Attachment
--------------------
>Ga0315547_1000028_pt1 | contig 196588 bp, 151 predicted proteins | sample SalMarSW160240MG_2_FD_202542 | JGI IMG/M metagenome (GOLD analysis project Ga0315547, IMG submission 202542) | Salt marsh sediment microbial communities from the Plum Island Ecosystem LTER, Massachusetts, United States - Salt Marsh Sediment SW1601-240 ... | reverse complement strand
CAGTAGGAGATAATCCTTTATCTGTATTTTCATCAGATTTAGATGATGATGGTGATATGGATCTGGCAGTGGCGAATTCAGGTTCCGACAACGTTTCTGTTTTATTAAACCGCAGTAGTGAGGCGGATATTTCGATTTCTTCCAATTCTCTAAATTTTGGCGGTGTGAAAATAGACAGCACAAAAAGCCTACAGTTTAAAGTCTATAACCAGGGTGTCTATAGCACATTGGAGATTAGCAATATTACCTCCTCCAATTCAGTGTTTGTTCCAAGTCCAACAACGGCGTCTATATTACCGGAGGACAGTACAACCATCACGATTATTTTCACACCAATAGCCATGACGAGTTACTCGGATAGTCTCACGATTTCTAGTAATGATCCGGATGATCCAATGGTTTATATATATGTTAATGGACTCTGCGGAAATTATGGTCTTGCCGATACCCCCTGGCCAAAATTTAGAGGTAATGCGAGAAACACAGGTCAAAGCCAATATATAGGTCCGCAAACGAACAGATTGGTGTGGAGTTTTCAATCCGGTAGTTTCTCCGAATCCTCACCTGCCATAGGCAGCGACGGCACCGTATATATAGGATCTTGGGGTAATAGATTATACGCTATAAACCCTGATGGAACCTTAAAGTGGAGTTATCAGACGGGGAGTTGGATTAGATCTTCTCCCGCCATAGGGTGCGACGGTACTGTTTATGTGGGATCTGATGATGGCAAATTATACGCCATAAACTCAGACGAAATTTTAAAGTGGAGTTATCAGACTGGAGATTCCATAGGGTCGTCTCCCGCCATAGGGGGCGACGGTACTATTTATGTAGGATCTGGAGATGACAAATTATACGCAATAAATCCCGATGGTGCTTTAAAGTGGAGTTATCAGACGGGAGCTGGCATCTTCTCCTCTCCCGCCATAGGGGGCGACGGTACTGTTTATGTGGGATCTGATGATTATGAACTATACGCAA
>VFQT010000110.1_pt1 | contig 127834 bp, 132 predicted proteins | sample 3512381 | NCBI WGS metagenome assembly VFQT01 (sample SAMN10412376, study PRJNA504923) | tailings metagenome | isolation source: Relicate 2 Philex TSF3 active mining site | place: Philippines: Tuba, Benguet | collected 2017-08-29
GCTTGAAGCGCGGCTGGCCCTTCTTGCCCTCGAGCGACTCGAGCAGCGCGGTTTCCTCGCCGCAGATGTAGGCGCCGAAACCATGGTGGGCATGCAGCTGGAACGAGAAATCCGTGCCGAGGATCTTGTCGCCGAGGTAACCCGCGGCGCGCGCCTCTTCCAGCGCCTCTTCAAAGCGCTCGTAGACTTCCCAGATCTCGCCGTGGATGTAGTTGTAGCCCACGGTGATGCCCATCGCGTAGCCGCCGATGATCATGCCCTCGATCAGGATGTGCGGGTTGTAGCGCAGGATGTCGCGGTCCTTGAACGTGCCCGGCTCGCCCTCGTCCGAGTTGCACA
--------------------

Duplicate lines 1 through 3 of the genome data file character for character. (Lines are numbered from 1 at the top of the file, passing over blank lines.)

>Ga0315547_1000028_pt1 | contig 196588 bp, 151 predicted proteins | sample SalMarSW160240MG_2_FD_202542 | JGI IMG/M metagenome (GOLD analysis project Ga0315547, IMG submission 202542) | Salt marsh sediment microbial communities from the Plum Island Ecosystem LTER, Massachusetts, United States - Salt Marsh Sediment SW1601-240 ... | reverse complement strand
CAGTAGGAGATAATCCTTTATCTGTATTTTCATCAGATTTAGATGATGATGGTGATATGGATCTGGCAGTGGCGAATTCAGGTTCCGACAACGTTTCTGTTTTATTAAACCGCAGTAGTGAGGCGGATATTTCGATTTCTTCCAATTCTCTAAATTTTGGCGGTGTGAAAATAGACAGCACAAAAAGCCTACAGTTTAAAGTCTATAACCAGGGTGTCTATAGCACATTGGAGATTAGCAATATTACCTCCTCCAATTCAGTGTTTGTTCCAAGTCCAACAACGGCGTCTATATTACCGGAGGACAGTACAACCATCACGATTATTTTCACACCAATAGCCATGACGAGTTACTCGGATAGTCTCACGATTTCTAGTAATGATCCGGATGATCCAATGGTTTATATATATGTTAATGGACTCTGCGGAAATTATGGTCTTGCCGATACCCCCTGGCCAAAATTTAGAGGTAATGCGAGAAACACAGGTCAAAGCCAATATATAGGTCCGCAAACGAACAGATTGGTGTGGAGTTTTCAATCCGGTAGTTTCTCCGAATCCTCACCTGCCATAGGCAGCGACGGCACCGTATATATAGGATCTTGGGGTAATAGATTATACGCTATAAACCCTGATGGAACCTTAAAGTGGAGTTATCAGACGGGGAGTTGGATTAGATCTTCTCCCGCCATAGGGTGCGACGGTACTGTTTATGTGGGATCTGATGATGGCAAATTATACGCCATAAACTCAGACGAAATTTTAAAGTGGAGTTATCAGACTGGAGATTCCATAGGGTCGTCTCCCGCCATAGGGGGCGACGGTACTATTTATGTAGGATCTGGAGATGACAAATTATACGCAATAAATCCCGATGGTGCTTTAAAGTGGAGTTATCAGACGGGAGCTGGCATCTTCTCCTCTCCCGCCATAGGGGGCGACGGTACTGTTTATGTGGGATCTGATGATTATGAACTATACGCAA
>VFQT010000110.1_pt1 | contig 127834 bp, 132 predicted proteins | sample 3512381 | NCBI WGS metagenome assembly VFQT01 (sample SAMN10412376, study PRJNA504923) | tailings metagenome | isolation source: Relicate 2 Philex TSF3 active mining site | place: Philippines: Tuba, Benguet | collected 2017-08-29